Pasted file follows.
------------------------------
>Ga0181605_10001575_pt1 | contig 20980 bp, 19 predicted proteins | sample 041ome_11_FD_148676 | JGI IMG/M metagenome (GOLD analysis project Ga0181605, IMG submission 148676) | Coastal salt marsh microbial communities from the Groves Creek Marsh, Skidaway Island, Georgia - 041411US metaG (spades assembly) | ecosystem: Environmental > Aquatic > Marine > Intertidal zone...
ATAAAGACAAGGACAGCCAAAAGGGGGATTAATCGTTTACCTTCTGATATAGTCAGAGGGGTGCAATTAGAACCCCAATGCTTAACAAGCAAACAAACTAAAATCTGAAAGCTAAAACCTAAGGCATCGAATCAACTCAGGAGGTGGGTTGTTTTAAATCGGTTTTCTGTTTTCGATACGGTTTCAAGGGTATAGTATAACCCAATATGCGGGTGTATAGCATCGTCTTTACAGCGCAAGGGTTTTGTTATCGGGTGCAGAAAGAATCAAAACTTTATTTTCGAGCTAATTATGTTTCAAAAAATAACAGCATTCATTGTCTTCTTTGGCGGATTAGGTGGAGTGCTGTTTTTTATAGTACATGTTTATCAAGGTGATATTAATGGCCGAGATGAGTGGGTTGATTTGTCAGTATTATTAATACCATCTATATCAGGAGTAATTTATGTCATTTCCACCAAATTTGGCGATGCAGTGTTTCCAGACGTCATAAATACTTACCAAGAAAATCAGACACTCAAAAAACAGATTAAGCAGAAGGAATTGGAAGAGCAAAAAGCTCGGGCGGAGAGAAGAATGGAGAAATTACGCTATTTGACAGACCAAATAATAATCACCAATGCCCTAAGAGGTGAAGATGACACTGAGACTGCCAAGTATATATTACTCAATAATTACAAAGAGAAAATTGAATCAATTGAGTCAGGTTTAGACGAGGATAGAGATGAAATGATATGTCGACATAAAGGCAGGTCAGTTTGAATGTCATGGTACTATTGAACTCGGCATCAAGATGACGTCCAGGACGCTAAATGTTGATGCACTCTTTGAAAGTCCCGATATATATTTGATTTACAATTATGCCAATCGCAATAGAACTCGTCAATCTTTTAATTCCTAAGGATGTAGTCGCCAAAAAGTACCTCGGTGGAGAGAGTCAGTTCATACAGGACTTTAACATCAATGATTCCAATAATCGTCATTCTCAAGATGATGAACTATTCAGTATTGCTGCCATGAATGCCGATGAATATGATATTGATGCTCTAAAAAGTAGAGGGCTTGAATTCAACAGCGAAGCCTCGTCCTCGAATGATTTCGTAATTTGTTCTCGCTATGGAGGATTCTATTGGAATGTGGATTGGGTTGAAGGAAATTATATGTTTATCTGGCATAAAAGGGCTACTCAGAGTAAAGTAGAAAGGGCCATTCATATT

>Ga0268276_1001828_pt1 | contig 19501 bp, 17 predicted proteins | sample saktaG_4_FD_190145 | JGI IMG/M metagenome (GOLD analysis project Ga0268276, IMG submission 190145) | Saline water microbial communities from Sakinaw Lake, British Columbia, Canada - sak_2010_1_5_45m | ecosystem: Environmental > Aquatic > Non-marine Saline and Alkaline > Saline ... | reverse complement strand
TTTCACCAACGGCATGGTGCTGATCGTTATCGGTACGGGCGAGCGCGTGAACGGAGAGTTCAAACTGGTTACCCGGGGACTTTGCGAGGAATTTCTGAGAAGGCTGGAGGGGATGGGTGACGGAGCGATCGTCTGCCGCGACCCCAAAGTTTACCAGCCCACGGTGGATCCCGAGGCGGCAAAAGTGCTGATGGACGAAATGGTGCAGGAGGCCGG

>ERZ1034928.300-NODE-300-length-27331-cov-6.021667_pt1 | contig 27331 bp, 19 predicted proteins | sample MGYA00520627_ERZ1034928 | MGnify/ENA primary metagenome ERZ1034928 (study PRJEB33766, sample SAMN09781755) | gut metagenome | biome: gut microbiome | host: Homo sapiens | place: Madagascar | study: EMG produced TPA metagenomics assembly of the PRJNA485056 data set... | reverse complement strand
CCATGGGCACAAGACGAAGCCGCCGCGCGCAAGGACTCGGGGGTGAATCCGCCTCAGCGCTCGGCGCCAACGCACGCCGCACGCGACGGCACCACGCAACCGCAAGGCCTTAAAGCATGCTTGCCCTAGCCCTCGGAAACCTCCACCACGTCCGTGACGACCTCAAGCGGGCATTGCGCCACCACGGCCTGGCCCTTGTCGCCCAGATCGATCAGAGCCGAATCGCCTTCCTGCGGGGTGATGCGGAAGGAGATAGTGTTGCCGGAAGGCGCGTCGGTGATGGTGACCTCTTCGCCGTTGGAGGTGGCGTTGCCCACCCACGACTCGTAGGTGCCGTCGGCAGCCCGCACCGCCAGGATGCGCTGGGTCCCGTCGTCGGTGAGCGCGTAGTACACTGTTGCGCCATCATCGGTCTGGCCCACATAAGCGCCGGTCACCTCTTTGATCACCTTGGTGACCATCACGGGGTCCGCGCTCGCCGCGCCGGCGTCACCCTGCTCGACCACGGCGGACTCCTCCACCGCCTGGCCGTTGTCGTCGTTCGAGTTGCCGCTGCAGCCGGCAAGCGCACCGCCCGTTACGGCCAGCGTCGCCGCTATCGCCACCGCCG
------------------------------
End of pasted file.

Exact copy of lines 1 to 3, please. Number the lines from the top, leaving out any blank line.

>Ga0181605_10001575_pt1 | contig 20980 bp, 19 predicted proteins | sample 041ome_11_FD_148676 | JGI IMG/M metagenome (GOLD analysis project Ga0181605, IMG submission 148676) | Coastal salt marsh microbial communities from the Groves Creek Marsh, Skidaway Island, Georgia - 041411US metaG (spades assembly) | ecosystem: Environmental > Aquatic > Marine > Intertidal zone...
ATAAAGACAAGGACAGCCAAAAGGGGGATTAATCGTTTACCTTCTGATATAGTCAGAGGGGTGCAATTAGAACCCCAATGCTTAACAAGCAAACAAACTAAAATCTGAAAGCTAAAACCTAAGGCATCGAATCAACTCAGGAGGTGGGTTGTTTTAAATCGGTTTTCTGTTTTCGATACGGTTTCAAGGGTATAGTATAACCCAATATGCGGGTGTATAGCATCGTCTTTACAGCGCAAGGGTTTTGTTATCGGGTGCAGAAAGAATCAAAACTTTATTTTCGAGCTAATTATGTTTCAAAAAATAACAGCATTCATTGTCTTCTTTGGCGGATTAGGTGGAGTGCTGTTTTTTATAGTACATGTTTATCAAGGTGATATTAATGGCCGAGATGAGTGGGTTGATTTGTCAGTATTATTAATACCATCTATATCAGGAGTAATTTATGTCATTTCCACCAAATTTGGCGATGCAGTGTTTCCAGACGTCATAAATACTTACCAAGAAAATCAGACACTCAAAAAACAGATTAAGCAGAAGGAATTGGAAGAGCAAAAAGCTCGGGCGGAGAGAAGAATGGAGAAATTACGCTATTTGACAGACCAAATAATAATCACCAATGCCCTAAGAGGTGAAGATGACACTGAGACTGCCAAGTATATATTACTCAATAATTACAAAGAGAAAATTGAATCAATTGAGTCAGGTTTAGACGAGGATAGAGATGAAATGATATGTCGACATAAAGGCAGGTCAGTTTGAATGTCATGGTACTATTGAACTCGGCATCAAGATGACGTCCAGGACGCTAAATGTTGATGCACTCTTTGAAAGTCCCGATATATATTTGATTTACAATTATGCCAATCGCAATAGAACTCGTCAATCTTTTAATTCCTAAGGATGTAGTCGCCAAAAAGTACCTCGGTGGAGAGAGTCAGTTCATACAGGACTTTAACATCAATGATTCCAATAATCGTCATTCTCAAGATGATGAACTATTCAGTATTGCTGCCATGAATGCCGATGAATATGATATTGATGCTCTAAAAAGTAGAGGGCTTGAATTCAACAGCGAAGCCTCGTCCTCGAATGATTTCGTAATTTGTTCTCGCTATGGAGGATTCTATTGGAATGTGGATTGGGTTGAAGGAAATTATATGTTTATCTGGCATAAAAGGGCTACTCAGAGTAAAGTAGAAAGGGCCATTCATATT

>Ga0268276_1001828_pt1 | contig 19501 bp, 17 predicted proteins | sample saktaG_4_FD_190145 | JGI IMG/M metagenome (GOLD analysis project Ga0268276, IMG submission 190145) | Saline water microbial communities from Sakinaw Lake, British Columbia, Canada - sak_2010_1_5_45m | ecosystem: Environmental > Aquatic > Non-marine Saline and Alkaline > Saline ... | reverse complement strand